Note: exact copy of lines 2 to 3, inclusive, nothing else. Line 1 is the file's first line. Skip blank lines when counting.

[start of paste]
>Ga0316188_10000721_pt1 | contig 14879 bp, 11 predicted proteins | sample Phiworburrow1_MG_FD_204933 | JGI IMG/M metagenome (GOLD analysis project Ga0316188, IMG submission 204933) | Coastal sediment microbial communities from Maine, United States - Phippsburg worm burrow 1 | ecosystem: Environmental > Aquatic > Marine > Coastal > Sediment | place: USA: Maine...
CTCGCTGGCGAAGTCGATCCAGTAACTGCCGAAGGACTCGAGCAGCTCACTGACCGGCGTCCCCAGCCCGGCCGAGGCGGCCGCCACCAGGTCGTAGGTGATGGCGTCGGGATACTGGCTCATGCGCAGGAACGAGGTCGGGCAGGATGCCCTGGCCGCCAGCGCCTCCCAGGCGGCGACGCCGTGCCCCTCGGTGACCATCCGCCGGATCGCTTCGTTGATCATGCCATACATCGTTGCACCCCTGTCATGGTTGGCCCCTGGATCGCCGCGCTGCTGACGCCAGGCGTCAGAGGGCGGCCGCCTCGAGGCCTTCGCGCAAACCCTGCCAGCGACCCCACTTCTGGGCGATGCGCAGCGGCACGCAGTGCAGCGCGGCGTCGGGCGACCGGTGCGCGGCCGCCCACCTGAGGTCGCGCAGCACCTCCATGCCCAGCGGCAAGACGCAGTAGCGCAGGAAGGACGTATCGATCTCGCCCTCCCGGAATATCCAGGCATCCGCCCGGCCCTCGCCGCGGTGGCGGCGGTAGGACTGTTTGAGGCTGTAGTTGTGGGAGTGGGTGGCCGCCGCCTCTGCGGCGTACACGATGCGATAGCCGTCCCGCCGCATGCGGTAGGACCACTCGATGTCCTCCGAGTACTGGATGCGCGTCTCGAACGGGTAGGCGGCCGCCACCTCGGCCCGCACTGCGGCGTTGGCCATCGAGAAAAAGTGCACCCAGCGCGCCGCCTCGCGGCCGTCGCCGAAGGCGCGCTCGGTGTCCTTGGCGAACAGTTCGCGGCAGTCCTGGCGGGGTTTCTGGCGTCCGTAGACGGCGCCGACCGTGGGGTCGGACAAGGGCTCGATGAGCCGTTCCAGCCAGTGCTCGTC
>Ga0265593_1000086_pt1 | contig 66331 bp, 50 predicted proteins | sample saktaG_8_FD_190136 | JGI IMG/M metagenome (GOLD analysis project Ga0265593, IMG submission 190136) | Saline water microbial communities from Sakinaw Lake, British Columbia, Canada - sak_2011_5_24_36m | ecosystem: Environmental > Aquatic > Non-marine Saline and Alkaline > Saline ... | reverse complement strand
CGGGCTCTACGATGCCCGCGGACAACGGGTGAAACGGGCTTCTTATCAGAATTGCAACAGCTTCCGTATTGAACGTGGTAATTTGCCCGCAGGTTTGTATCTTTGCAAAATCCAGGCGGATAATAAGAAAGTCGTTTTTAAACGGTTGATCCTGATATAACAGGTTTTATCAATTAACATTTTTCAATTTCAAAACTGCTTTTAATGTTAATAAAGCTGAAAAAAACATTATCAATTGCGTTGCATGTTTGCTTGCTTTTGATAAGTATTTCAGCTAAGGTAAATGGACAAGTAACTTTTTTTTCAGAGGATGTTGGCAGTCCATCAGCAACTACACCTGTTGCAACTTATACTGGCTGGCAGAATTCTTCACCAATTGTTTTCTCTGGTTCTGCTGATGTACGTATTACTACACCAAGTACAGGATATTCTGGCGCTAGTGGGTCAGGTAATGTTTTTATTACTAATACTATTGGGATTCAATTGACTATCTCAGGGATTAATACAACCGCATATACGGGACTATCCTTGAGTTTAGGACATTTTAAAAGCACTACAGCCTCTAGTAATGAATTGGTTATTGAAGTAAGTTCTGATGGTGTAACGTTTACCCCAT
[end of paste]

CTCGCTGGCGAAGTCGATCCAGTAACTGCCGAAGGACTCGAGCAGCTCACTGACCGGCGTCCCCAGCCCGGCCGAGGCGGCCGCCACCAGGTCGTAGGTGATGGCGTCGGGATACTGGCTCATGCGCAGGAACGAGGTCGGGCAGGATGCCCTGGCCGCCAGCGCCTCCCAGGCGGCGACGCCGTGCCCCTCGGTGACCATCCGCCGGATCGCTTCGTTGATCATGCCATACATCGTTGCACCCCTGTCATGGTTGGCCCCTGGATCGCCGCGCTGCTGACGCCAGGCGTCAGAGGGCGGCCGCCTCGAGGCCTTCGCGCAAACCCTGCCAGCGACCCCACTTCTGGGCGATGCGCAGCGGCACGCAGTGCAGCGCGGCGTCGGGCGACCGGTGCGCGGCCGCCCACCTGAGGTCGCGCAGCACCTCCATGCCCAGCGGCAAGACGCAGTAGCGCAGGAAGGACGTATCGATCTCGCCCTCCCGGAATATCCAGGCATCCGCCCGGCCCTCGCCGCGGTGGCGGCGGTAGGACTGTTTGAGGCTGTAGTTGTGGGAGTGGGTGGCCGCCGCCTCTGCGGCGTACACGATGCGATAGCCGTCCCGCCGCATGCGGTAGGACCACTCGATGTCCTCCGAGTACTGGATGCGCGTCTCGAACGGGTAGGCGGCCGCCACCTCGGCCCGCACTGCGGCGTTGGCCATCGAGAAAAAGTGCACCCAGCGCGCCGCCTCGCGGCCGTCGCCGAAGGCGCGCTCGGTGTCCTTGGCGAACAGTTCGCGGCAGTCCTGGCGGGGTTTCTGGCGTCCGTAGACGGCGCCGACCGTGGGGTCGGACAAGGGCTCGATGAGCCGTTCCAGCCAGTGCTCGTC
>Ga0265593_1000086_pt1 | contig 66331 bp, 50 predicted proteins | sample saktaG_8_FD_190136 | JGI IMG/M metagenome (GOLD analysis project Ga0265593, IMG submission 190136) | Saline water microbial communities from Sakinaw Lake, British Columbia, Canada - sak_2011_5_24_36m | ecosystem: Environmental > Aquatic > Non-marine Saline and Alkaline > Saline ... | reverse complement strand